There is Yoldal sunny white or warm white, in Europe many of us buy them at http://www.dotlight.de/shop / <http://www.dotlight.de/shop/product_info.php/cPath/167_172/products_id/410
Another dane has replaced all lightbulbs and LEDs in his trains with the Yoldal LEDs, it looks great!
Look at: <http://modeltogfoto.spaces.live.com/photos/cns !400299DD87F2B091!553/cns!400299DD87F2B091!565/?ViewType=4>
Or this one and forward: <http://modeltogfoto.spaces.live.com/photos/cns !400299DD87F2B091!255/?ViewType=4&searchtype=5&index&handle=cns!400299DD87F2B091!270>
Klaus
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Wolf Kirchmeir skriver:

A 1,5 volt 0,1 watt and a 12 volt 0,1 watt have pretty much the same temperture.....

And then you have the resistor problem again.
Klaus
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On May 12, 2:47 pm, "Klaus D. Mikkelsen"
...

Why are resistors such a problem? I work in N scale and I have no problem installing resistors in the LED circuits in locomotives. Lately I've been using SMD 1206 or 805 size resistors. They are very tiny. I've also noticed that certain decoders already have empty pads on the circuit board designed to accept resistors in series with a function output. I think I've seen that on some N scale Digitrax decoders.
Peteski
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On 5/12/2008 10:08 PM Peter W. spake thus:

Guess it isn't that big a problem after all; doing a little back-of-the-envelope calculation shows that to divide* 12 volts down to 2 for a LED requires an 1/8 watt resistor, so it looks like even a surface-mount one would be good enough.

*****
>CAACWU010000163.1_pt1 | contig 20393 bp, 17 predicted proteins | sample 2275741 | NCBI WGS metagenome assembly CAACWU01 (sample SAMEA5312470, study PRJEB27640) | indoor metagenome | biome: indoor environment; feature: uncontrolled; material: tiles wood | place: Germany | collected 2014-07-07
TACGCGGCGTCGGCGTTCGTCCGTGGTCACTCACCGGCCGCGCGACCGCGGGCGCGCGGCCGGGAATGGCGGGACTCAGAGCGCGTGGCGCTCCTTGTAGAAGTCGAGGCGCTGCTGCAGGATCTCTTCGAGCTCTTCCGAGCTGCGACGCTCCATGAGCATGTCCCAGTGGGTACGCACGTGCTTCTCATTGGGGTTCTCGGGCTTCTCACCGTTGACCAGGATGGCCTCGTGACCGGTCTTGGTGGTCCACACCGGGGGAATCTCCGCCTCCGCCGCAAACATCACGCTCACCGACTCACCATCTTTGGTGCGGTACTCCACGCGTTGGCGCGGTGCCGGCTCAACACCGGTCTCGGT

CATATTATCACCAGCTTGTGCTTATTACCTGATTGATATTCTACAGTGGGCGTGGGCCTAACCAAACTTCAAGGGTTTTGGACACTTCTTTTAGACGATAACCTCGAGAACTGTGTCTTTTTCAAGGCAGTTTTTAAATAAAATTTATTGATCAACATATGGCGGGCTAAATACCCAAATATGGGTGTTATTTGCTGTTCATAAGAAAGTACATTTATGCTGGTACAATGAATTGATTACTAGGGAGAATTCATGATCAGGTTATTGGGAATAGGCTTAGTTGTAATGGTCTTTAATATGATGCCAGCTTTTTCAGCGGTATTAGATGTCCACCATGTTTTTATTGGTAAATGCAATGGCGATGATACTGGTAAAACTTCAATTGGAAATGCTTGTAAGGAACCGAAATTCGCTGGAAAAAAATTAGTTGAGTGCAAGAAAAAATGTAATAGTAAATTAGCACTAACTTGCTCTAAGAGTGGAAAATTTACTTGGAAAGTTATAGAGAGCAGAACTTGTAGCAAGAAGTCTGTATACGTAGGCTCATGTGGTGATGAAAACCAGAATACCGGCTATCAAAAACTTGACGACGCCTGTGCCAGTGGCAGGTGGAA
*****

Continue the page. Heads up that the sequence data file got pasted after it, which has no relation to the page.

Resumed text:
* To be technical about (and lord knows we like to be technical round heah', don't we?), one doesn't "drop" voltage; one divides it. In this case, with a resistor in series with the LED, the divider puts 10 volts across the resistor and 2 across the LED.
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As always, you are correct! No need to propagate even the slightest misinformation on a toy choo-choo forum. :-)
Peteski
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You might get around the heat issue by using a 780x series voltage regulator. (The 78L0x series is low current and small package size.)
There's also the LM317LZ adjustable regulator (that can work as both a voltage or current regulator.) MR had an article in April 2000 about LED headlights that used this. (The same basic circuit is in the LM317LZ's datasheet.)
The nice thing about resistors is they're able to be placed inline with the wire, so they don't take up much extra space. If heat dissipation is an issue, one can use series resistors to spread the heat out across several smaller resistors.
Puckdropper
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On 5/11/2008 9:46 PM Puckdropper spake thus:

You could, but keep in mind that even a voltage regulator will dissipate some heat; it's just a linear device, and that extra voltage (12 - 1.5 v) has to go somewhere. Bigger voltage drop = more heat.
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David Nebenzahl skriver:

No 19-volts ones....
Klaus
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Jim Bright wrote:

Jim hit the nail on the head when he mentioned the A6X.
The A6X actually has an active regulator circuit, not just resistors, so it plays very nicely with even those notorious 1.5v Genesis bulbs.
I've put them in all my Genesis locos, and have never had any of the original 1.5v bulbs fail.
Stevert
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Jim Bright skriver:

Yes it is.

Yes and then you dim the brightness so the average output is 1,5 volts. But it is better to use voltage drop by a 1kOhm resistor and then dim to get sufficent light level.
Klaus